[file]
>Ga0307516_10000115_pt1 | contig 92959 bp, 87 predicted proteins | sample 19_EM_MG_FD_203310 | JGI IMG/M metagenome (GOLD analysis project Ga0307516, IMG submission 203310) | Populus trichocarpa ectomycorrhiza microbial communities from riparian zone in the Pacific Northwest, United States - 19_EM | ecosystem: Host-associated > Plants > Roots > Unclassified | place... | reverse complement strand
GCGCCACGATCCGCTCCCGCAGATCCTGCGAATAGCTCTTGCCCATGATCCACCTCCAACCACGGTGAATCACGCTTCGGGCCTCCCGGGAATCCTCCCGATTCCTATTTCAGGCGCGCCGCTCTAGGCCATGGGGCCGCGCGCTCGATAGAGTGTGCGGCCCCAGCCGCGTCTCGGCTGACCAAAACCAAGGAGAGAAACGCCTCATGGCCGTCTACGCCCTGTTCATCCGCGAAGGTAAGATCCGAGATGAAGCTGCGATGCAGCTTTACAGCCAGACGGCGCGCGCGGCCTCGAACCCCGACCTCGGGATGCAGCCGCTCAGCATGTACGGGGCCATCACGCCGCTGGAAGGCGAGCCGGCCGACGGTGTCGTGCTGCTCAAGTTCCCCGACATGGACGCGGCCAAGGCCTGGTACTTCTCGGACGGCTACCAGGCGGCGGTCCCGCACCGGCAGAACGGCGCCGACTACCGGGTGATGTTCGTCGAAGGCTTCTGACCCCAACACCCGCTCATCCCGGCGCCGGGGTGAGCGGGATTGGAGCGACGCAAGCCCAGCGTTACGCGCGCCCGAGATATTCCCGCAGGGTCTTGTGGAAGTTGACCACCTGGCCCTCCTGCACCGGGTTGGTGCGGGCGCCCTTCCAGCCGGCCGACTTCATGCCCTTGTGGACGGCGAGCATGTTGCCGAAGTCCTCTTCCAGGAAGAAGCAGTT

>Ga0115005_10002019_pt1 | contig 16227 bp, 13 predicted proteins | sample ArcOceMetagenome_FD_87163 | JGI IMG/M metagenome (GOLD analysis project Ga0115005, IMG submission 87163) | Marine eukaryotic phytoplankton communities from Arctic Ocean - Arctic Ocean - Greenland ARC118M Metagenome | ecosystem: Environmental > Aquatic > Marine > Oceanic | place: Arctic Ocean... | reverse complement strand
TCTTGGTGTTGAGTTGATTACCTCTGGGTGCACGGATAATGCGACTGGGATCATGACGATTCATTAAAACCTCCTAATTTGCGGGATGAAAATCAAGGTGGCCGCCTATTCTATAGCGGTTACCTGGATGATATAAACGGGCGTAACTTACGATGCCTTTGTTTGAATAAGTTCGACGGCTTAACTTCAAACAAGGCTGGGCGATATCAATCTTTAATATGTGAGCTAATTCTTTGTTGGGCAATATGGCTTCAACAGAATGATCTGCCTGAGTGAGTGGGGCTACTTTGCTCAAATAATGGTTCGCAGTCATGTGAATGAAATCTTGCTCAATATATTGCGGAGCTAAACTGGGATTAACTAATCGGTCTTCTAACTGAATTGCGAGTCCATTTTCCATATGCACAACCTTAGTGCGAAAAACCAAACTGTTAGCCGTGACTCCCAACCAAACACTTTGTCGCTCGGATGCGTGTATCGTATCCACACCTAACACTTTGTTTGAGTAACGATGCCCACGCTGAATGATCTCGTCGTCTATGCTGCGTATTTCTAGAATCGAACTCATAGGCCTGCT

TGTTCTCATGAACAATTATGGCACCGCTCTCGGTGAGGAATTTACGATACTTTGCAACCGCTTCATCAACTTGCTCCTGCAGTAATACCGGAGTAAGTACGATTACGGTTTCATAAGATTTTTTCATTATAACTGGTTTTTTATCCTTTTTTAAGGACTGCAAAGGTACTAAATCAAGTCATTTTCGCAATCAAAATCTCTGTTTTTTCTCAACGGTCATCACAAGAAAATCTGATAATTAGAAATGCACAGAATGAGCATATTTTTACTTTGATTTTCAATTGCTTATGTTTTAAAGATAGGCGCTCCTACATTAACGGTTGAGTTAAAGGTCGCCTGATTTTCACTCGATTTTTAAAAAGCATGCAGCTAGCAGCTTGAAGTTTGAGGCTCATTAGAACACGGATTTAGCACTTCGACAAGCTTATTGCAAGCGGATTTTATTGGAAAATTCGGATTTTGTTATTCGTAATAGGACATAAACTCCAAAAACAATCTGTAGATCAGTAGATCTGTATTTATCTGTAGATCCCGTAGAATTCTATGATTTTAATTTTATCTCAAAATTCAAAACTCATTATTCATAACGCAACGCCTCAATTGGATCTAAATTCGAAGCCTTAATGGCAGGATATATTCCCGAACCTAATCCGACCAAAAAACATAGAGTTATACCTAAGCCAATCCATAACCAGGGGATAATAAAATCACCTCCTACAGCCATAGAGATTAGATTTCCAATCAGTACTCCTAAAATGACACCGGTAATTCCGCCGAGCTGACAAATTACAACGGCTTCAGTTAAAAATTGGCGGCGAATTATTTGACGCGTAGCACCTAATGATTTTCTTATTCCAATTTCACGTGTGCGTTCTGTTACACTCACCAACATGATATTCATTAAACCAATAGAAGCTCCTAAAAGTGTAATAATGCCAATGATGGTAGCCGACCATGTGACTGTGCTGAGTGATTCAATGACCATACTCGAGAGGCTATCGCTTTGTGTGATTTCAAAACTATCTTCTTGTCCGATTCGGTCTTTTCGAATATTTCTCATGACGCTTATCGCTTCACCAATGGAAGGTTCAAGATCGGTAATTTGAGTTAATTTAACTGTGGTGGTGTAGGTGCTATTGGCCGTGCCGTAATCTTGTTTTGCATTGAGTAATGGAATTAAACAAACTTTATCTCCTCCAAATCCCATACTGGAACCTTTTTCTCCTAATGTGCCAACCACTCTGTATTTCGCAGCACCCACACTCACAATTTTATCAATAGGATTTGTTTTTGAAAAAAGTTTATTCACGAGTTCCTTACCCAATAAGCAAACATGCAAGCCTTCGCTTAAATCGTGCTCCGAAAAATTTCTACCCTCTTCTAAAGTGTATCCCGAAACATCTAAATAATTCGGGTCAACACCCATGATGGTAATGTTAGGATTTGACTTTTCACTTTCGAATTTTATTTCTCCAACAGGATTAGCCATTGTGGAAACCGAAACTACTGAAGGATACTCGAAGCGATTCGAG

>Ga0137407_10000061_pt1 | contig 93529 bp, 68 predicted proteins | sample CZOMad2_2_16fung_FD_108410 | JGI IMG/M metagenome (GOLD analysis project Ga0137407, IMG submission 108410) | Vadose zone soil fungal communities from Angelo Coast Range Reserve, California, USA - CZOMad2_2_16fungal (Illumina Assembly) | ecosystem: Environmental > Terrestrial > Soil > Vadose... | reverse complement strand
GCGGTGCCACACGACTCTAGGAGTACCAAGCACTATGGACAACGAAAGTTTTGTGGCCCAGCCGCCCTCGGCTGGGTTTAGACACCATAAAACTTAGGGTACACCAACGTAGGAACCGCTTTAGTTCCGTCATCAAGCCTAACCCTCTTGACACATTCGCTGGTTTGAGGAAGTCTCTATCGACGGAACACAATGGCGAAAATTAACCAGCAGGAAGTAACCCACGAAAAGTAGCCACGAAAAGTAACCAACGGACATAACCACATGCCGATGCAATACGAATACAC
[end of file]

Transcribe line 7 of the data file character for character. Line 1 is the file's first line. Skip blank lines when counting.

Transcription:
GCGGTGCCACACGACTCTAGGAGTACCAAGCACTATGGACAACGAAAGTTTTGTGGCCCAGCCGCCCTCGGCTGGGTTTAGACACCATAAAACTTAGGGTACACCAACGTAGGAACCGCTTTAGTTCCGTCATCAAGCCTAACCCTCTTGACACATTCGCTGGTTTGAGGAAGTCTCTATCGACGGAACACAATGGCGAAAATTAACCAGCAGGAAGTAACCCACGAAAAGTAGCCACGAAAAGTAACCAACGGACATAACCACATGCCGATGCAATACGAATACAC